Alpine Eden Proves Mother Nature Knows Best



RAMINGSTEIN, Austria — In the coldest part of Austria, a farmer is turning conventional wisdom on its head by growing a veritable Garden of Eden full of tropical plants in the open on his steep Alpine pastures.

Amid average annual temperatures of a mere 39.5 Fahrenheit, Sepp Holzer grows everything from apricots to eucalyptus, figs to kiwi fruit, peaches to wheat at an altitude of between 3,300 and 4,900 feet.

Once branded a fool, fined and threatened with imprisonment for defying Austrian regulations that dictate what is planted where, he is now feted worldwide for creating the only functioning "permaculture" farm in Europe.

Permaculture, an abbreviation of permanent culture, is the development of agricultural ecosystems which are complete and self-sustaining.

"Once planted, I do absolutely nothing," Holzer told Reuters. "It really is just nature working for itself — no weeding, no pruning, no watering, no fertilizer, no pesticides."

His 110 acres of land in the mountainous Lungau region in the province of Salzburg are classed by European Union directives as unfit for agricultural cultivation due to the steep gradient and poor soil.

When Holzer inherited the farm — then 44.5 acres — 39 years ago, it was only used for the grazing of the family's cows and sheep. He carved terraces out of the steep inclines — like the ancient Incas and Maya of South and Central America — to stop erosion and trap rainfall.

He rejected the use of pesticides and fertilizers, which he considered poisonous, and the concept of monoculture — the cultivation of just one plant type over an expanse of land — because he believed it sapped the soil of all nutrients.

Instead he began growing a host of timber and fruit trees, shrubs and grasses all mixed up together.

"Everyone said I was mad and I had to pay numerous fines because the authorities said that it was illegal to plant such a combination," Holzer said.

"When I bought this patch of land off a farmer, it was not fit for the cows and sheep grazing on it. People scoffed that I was neglecting my land — but now they come to harvest cherries from June to October."

"This is the worst type of soil, which just goes to prove that there is no bad soil, just bad farmers," he added.


Most of the plants Holzer and his wife Vroni grow at his "Krameterhof" holding are not meant to flourish in Alpine conditions, according to experts.

In winter, the temperature can fall to below minus 22 degrees Fahrenheit and a blanket of snow lingers into May. Snow can even fall in the height of summer.

Holzer said he found agricultural textbooks and his own years at agricultural college virtually useless.

"I followed their advice initially, but my trees started dying off. I then realized that I had to eradicate from my memory all that I'd learnt at college," he said.

Enlightenment came one winter during one of Holzer's routine moonlight strolls, when he noticed that the only apricot tree faring well in the harsh winter conditions was one he had forgotten to cut back according to ministerial regulations.

Unlike the pruned trees whose main lower branches snapped off under the weight of snow, the "neglected" tree's branches were intact.

Their unrestricted length had allowed them to droop with the tips touching the ground for support while the snow slid off, Holzer found. Allowing natural vegetation to grow around the trunk provided further support and nourishment for the tree.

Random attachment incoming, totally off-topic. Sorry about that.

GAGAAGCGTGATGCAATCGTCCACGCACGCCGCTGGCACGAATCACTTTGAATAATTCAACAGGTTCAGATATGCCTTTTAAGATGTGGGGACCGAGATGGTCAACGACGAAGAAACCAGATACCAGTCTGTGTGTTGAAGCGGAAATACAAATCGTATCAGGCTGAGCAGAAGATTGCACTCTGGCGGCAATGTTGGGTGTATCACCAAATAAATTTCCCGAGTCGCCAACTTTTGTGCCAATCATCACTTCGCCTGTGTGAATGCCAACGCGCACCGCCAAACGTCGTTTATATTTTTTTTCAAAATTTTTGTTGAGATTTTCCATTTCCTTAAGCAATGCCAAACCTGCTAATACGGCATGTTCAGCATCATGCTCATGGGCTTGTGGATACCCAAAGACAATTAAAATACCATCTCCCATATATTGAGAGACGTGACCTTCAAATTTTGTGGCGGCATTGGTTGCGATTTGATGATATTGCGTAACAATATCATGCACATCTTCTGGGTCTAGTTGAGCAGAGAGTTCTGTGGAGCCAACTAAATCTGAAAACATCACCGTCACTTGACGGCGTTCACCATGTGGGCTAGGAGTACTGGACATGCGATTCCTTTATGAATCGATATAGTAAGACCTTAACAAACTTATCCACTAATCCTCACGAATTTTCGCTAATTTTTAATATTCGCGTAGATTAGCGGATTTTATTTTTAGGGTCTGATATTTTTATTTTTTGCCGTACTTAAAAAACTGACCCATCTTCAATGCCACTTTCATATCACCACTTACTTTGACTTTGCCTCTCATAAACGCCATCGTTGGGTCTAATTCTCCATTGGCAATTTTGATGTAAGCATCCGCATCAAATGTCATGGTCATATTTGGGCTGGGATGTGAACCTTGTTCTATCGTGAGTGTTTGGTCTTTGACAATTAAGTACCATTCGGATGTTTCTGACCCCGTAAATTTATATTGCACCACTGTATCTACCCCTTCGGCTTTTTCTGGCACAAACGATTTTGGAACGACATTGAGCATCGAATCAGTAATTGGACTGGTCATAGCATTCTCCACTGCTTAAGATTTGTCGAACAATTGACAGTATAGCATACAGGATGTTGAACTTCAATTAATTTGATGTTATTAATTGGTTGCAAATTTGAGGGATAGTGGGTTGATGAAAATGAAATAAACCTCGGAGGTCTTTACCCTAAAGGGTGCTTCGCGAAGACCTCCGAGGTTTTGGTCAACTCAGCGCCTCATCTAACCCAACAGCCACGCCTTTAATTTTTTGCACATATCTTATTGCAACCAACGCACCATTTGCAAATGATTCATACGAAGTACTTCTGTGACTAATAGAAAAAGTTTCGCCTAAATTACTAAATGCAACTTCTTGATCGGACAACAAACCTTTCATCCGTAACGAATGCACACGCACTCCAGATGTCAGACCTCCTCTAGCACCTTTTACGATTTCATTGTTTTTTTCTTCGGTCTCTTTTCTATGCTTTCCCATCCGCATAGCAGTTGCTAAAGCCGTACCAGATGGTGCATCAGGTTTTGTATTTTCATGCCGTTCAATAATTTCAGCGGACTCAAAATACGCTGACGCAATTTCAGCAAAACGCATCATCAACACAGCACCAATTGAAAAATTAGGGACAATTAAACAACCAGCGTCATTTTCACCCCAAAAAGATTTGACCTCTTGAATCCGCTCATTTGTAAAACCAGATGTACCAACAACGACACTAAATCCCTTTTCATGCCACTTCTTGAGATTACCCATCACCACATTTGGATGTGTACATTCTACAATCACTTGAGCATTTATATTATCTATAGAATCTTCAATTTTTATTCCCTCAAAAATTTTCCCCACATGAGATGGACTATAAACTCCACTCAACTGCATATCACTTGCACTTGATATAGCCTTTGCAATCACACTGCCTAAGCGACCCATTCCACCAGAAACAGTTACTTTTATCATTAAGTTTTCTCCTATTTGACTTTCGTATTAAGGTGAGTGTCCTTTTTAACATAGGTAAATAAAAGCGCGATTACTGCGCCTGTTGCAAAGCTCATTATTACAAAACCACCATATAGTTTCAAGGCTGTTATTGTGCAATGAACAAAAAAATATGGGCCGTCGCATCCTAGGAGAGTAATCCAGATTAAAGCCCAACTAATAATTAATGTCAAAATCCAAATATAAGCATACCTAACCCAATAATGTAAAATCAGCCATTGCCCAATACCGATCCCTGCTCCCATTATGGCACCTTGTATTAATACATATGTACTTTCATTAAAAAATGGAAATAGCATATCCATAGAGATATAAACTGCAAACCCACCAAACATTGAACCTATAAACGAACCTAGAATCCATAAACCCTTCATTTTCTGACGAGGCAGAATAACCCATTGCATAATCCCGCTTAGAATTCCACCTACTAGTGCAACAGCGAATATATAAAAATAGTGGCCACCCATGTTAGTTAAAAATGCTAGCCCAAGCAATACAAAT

"If people would only realize that if one leads a life in cooperation with nature and not against it, then nobody in the world need die of starvation," he said.


Holzer's philosophy is that nature knows best and needs negligible interference from Man.

"We're born into paradise, but are destroying its foundation, the soil. The soil can look after itself, there's no need for Man to tamper with it."

Giant stone slabs pepper the landscape and serve as incubators by absorbing the sunlight and giving off warmth. The trees do their part as well in keeping the ground warm. Fallen foliage helps keep frost from reaching the roots. Tree stumps dot the plantations to regulate irrigation. Like a sponge they soak up water and later distribute it. Animals too have a role in the Holzer ecosystem. Scavenging pigs till the soil in place of a tractor, while grass snakes were reintroduced to keep voracious slugs and mice in check.

Holzer is modest about his achievement which has led to projects in more than 40 countries and lectures on "the elimination of poverty in agriculture." He has rejected suggestions that he should have his method of permaculture patented.

"I would consider that as theft from nature. It's not my possession, I got it from nature and have an obligation to pass this knowledge on," the bearded 59-year-old said.


Holzer says his method of organic farming produces a much higher quality of crops than conventional farming, and at a fraction of the cost and effort. He says his rare strain of grain contains 12 times the goodness of conventionally grown grain and as a result fetches a price 100 times higher.

His success means that he no longer lives directly off the crops in his sprawling garden, or the rare fish in his Alpine ponds and lakes. People pay to pick their own fruit from his land, experts visit to study "Holzer Permaculture," and the man himself regularly holds seminars when not in a far-off country such as Colombia solving chronic problems of the soil. And only one thing has so far stumped the man with green fingers.

"Bananas," he said with a shrug of his burly frame. "They froze. It's no surprise as they need an average temperature of 30 degrees. But I'm still working on it."

Sepp Holzer Website (in German, but lots of photographs)


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